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Why You Should Register To Vote



So, it appears there will be a general election on the 8th of June. You might be thinking “why bother?” After all, it often seems politicians don’t care about ordinary people – especially those of us with mental health problems.

But this is precisely why you should vote: the decisions made by politicians affect all of us and voting is one way you can use your voice.

Young people with mental health issues are particularly affected by decisions politicians make about education, welfare and the NHS. The policies adopted by the government will impact your life. The cuts made by the current and previous governments have already affected people with mental illness in negative, sometimes catastrophic, ways. Now is your chance to choose a government whose policies will (hopefully) be better.

You might be thinking “my vote won’t count” but it does.

Every vote cast is counted. You might not vote for the MP who wins, but your vote has still been taken into account. Political parties also receive public funding based on the proportion of votes they get (see here), so your vote will secure financial support for the party for which you vote.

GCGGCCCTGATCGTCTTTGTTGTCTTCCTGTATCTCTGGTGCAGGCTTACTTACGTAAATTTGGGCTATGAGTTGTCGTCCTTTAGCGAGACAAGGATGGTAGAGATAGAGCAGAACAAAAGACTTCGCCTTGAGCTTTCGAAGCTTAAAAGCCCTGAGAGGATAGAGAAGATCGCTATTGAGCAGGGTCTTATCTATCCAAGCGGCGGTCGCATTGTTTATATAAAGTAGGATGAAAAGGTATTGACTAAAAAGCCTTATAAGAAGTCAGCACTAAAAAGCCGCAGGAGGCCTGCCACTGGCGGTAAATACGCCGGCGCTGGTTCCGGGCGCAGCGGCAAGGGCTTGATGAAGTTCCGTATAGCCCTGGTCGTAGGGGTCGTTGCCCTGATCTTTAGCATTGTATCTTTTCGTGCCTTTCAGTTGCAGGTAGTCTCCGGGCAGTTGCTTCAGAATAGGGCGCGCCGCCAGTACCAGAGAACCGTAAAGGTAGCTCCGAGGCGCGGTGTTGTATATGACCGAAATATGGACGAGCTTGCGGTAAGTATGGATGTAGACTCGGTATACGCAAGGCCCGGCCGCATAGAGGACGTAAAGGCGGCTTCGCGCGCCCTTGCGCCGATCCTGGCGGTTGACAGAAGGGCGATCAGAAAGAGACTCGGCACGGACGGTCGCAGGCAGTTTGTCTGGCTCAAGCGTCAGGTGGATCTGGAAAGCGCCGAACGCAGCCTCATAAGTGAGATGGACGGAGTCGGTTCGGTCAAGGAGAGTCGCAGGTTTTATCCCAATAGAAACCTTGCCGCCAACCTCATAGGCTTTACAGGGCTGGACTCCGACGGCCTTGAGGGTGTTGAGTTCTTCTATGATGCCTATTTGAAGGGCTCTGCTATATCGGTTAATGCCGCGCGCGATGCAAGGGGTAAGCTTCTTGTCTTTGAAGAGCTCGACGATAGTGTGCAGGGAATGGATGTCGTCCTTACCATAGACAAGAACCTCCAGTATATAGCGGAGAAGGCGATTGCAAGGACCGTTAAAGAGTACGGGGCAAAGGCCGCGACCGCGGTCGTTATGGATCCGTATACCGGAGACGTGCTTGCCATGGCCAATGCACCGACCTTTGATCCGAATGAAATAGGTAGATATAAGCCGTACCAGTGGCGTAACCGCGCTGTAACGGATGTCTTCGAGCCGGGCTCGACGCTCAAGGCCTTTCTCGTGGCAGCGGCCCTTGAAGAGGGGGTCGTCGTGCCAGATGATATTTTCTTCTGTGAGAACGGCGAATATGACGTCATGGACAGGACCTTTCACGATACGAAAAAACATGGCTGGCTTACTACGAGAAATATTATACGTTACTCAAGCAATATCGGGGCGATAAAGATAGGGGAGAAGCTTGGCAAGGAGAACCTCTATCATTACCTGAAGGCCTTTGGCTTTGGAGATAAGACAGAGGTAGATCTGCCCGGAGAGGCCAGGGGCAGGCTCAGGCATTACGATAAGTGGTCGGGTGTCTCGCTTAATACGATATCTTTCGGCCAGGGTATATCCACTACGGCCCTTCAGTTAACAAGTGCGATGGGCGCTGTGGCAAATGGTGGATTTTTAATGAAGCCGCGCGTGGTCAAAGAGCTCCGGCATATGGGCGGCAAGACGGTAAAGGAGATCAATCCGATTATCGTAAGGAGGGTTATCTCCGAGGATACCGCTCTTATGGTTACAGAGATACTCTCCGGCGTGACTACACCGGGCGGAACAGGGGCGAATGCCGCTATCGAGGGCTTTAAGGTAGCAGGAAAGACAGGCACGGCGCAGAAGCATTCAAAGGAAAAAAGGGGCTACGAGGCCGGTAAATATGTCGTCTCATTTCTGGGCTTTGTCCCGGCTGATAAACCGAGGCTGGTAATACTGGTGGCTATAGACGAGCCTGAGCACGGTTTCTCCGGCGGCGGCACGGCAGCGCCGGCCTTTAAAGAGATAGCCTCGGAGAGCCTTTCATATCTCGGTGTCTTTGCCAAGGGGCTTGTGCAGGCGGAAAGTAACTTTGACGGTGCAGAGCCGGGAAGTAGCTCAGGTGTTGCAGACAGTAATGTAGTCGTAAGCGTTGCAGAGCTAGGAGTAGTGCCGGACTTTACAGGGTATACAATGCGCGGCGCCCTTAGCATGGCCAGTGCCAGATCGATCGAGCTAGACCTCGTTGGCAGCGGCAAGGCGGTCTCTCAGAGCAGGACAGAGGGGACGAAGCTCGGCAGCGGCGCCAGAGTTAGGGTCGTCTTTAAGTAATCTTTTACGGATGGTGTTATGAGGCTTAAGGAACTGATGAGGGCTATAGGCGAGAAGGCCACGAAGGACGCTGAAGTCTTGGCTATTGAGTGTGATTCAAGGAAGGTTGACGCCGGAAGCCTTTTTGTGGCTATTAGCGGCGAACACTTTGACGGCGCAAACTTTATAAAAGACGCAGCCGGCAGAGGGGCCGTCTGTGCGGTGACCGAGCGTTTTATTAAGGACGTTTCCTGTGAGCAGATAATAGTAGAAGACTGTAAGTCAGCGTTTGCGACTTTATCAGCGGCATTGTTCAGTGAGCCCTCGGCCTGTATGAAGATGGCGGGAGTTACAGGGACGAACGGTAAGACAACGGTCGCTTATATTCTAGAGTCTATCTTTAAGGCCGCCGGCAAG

If nothing else, voting gives you the right to complain about the government!

Not voting isn’t protest – it’s apathy.

Some people believe that refusing to engage with the democratic process is a form of protest, but if you don’t register to vote, nobody is aware you are protesting — they just assume you don’t care. If you want to protest by refusing to cast a vote, register to vote, go to the polling station and deliberately deface your ballot. Defaced ballots are counted, so your protest will be acknowledged.

If mental health issues might affect your ability to vote, make contingency plans now.

Choosing to register for a postal vote is one way you could avoid being unable to vote if you are ill on election day. You can ask someone to post your ballot for you if getting out of the house is a struggle.

It can also help to have someone accompany you to the polling station. Ask your family and friends if anyone would be willing to support you in this way.

If you are still unable to vote despite trying to make contingency plans, don’t beat yourself up — it’s just how life goes. You can still complain about the government if you want.

It doesn’t matter if you don’t know who you will vote for — or whether you will vote at all — register now so that you have the option to vote.

To register to vote, visit:

For more information on voting, see:

However you choose to vote, please bear in mind that the decisions made by politicians affect those of us with mental health issues, both directly and indirectly.

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